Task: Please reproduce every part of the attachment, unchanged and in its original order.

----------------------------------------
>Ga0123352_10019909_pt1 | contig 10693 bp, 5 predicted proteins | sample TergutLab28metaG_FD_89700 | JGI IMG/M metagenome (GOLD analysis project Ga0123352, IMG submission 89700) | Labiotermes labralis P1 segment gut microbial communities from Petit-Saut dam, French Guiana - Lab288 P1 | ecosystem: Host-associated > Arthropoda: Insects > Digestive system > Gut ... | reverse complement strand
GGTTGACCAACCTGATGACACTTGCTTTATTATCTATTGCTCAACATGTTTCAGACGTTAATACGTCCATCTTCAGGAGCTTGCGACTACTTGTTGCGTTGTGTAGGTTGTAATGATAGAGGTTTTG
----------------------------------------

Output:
>Ga0123352_10019909_pt1 | contig 10693 bp, 5 predicted proteins | sample TergutLab28metaG_FD_89700 | JGI IMG/M metagenome (GOLD analysis project Ga0123352, IMG submission 89700) | Labiotermes labralis P1 segment gut microbial communities from Petit-Saut dam, French Guiana - Lab288 P1 | ecosystem: Host-associated > Arthropoda: Insects > Digestive system > Gut ... | reverse complement strand
GGTTGACCAACCTGATGACACTTGCTTTATTATCTATTGCTCAACATGTTTCAGACGTTAATACGTCCATCTTCAGGAGCTTGCGACTACTTGTTGCGTTGTGTAGGTTGTAATGATAGAGGTTTTG